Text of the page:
The presidents have time to talk on the ride and one topic is their actual birth dates; they wonder why their birthdays were combined into one holiday. Their chauffeur overhears them, pulls over and enters a search into his lap top. Within a minute their question is answered. They sit in stunned silence, gaping at the computer screen as Joe, the driver, enlightens them.

“It’s my pleasure to help clear this up for you. It’s a federal government thing so, well, you know. Or maybe you don’t. The government is a lot more complicated now.

Anyhow, Mr. Washington, your birthday, Feb. 22, was publicly celebrated during your term in office and it became a federal holiday in 1885. Mr. Lincoln, your birthday, Feb. 12, was never a federal holiday but was celebrated, nonetheless, as a legal holiday in many states.”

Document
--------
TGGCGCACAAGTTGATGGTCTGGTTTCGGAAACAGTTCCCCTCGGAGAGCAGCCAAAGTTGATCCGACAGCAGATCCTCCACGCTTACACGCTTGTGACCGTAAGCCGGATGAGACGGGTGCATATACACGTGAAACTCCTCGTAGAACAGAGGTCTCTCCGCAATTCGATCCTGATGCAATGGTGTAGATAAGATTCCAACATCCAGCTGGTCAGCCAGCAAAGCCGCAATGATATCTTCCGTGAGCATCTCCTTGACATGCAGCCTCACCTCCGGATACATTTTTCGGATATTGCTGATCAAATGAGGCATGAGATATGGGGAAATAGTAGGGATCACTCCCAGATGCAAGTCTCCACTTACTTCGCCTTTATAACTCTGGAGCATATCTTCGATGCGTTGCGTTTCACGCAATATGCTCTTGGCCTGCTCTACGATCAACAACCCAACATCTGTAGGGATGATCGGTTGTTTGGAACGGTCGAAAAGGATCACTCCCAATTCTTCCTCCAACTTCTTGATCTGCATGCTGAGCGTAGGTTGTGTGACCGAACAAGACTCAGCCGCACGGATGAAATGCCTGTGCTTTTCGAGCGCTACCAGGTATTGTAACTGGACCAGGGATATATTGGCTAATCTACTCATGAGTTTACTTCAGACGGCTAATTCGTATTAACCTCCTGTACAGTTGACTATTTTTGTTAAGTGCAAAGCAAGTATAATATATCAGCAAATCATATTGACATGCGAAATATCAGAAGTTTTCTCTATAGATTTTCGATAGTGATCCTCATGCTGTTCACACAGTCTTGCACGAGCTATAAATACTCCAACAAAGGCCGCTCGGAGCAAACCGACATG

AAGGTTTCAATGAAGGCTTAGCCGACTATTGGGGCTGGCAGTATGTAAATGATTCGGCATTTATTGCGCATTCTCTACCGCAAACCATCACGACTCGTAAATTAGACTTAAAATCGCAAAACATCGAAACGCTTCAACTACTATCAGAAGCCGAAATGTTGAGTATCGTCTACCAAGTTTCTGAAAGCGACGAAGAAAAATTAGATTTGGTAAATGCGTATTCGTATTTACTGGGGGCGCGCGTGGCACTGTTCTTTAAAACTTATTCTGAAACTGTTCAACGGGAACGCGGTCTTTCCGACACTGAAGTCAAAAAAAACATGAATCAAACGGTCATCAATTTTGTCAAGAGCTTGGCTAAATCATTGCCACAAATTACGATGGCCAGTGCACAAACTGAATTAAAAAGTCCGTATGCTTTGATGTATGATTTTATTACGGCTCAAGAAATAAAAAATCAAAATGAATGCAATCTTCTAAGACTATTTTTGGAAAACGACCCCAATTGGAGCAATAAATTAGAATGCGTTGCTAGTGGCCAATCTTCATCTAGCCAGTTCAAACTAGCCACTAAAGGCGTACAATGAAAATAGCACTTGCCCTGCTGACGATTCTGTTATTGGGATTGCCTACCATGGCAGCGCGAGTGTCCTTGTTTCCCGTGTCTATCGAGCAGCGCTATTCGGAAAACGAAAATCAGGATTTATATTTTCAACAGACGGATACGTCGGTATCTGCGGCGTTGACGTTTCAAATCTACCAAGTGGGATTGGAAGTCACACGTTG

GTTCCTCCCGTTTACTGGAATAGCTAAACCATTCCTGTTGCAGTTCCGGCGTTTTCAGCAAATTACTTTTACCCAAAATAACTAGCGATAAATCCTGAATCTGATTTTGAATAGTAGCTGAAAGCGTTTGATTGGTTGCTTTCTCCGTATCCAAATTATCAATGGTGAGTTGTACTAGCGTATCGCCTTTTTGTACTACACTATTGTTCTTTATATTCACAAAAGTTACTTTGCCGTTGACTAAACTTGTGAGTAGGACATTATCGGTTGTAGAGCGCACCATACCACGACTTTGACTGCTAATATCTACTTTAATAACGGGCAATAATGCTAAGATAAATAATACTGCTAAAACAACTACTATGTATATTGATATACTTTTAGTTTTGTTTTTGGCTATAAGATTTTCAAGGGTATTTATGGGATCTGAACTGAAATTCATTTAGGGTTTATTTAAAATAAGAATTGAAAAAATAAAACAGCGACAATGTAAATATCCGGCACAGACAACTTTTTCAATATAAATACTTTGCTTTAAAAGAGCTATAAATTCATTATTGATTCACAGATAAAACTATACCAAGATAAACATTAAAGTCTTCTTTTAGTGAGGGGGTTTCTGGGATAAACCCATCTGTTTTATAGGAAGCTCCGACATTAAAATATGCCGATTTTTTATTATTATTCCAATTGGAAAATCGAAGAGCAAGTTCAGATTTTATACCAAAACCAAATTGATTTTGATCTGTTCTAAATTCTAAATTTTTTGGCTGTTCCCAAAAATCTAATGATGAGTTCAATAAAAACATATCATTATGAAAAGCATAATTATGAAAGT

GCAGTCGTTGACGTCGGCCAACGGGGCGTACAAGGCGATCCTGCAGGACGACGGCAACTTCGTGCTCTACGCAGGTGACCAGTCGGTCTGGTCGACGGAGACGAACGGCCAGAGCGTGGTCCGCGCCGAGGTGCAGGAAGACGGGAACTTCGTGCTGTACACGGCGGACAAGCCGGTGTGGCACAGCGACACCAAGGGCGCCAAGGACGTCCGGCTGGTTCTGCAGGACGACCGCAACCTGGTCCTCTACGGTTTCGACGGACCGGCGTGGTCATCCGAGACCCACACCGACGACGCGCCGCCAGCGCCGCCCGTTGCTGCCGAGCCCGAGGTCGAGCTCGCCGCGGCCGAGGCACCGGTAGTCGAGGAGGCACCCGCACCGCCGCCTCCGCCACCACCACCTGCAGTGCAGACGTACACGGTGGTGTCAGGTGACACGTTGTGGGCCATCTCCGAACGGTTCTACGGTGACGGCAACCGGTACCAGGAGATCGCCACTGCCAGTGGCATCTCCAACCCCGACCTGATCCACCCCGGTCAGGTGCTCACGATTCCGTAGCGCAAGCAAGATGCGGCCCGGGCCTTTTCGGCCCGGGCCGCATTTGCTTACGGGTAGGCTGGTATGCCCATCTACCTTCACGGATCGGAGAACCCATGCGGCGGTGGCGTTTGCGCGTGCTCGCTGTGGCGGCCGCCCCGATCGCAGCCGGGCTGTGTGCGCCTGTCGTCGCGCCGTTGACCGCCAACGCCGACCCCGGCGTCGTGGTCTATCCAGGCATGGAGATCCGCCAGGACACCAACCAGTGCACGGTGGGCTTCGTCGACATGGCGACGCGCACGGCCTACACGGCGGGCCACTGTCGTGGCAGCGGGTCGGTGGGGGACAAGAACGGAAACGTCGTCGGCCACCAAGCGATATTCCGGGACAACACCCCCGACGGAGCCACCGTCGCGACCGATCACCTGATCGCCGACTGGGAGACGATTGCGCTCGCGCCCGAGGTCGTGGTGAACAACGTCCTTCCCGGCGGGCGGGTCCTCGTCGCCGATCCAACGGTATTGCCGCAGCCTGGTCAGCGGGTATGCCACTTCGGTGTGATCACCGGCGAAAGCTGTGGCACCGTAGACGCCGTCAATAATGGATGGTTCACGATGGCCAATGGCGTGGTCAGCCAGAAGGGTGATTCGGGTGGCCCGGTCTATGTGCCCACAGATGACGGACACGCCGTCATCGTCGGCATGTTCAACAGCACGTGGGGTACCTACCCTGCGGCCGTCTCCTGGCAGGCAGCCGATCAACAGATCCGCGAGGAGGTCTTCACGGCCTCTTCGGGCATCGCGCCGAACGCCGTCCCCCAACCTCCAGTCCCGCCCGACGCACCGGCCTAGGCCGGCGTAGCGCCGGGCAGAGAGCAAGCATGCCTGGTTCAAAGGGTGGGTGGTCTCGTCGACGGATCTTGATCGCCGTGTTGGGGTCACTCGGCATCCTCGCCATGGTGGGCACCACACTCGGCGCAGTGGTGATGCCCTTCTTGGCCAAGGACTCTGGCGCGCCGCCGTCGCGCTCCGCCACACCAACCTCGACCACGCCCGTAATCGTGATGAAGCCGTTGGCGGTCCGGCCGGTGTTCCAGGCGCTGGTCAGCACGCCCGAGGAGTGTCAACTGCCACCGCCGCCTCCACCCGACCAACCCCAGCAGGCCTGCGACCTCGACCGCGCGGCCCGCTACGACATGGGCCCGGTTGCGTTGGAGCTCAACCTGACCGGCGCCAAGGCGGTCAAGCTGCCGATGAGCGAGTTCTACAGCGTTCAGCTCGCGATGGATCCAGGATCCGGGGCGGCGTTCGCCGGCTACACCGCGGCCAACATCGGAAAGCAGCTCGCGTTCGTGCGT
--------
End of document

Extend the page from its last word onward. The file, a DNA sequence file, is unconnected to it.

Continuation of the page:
Joe went on to explain that in 1968 Congress passed the Monday Holidays Act which shifted the observance of Washington’s Birthday to the third Monday in February. Although it was proposed at that time to re-name the holiday “President’s Day” to honor both Lincoln and Washington, the proposal was rejected by Congress. The law went into effect in 1971.

Today the federal government designates the third Monday in February as “Washington’s Birthday” but many Americans believe that the day honors all American presidents, and specifically Washington and Lincoln. “President’s Day” was never authorized by Congress but it gained a strong foothold with the American people and is now in general use and an accepted practice.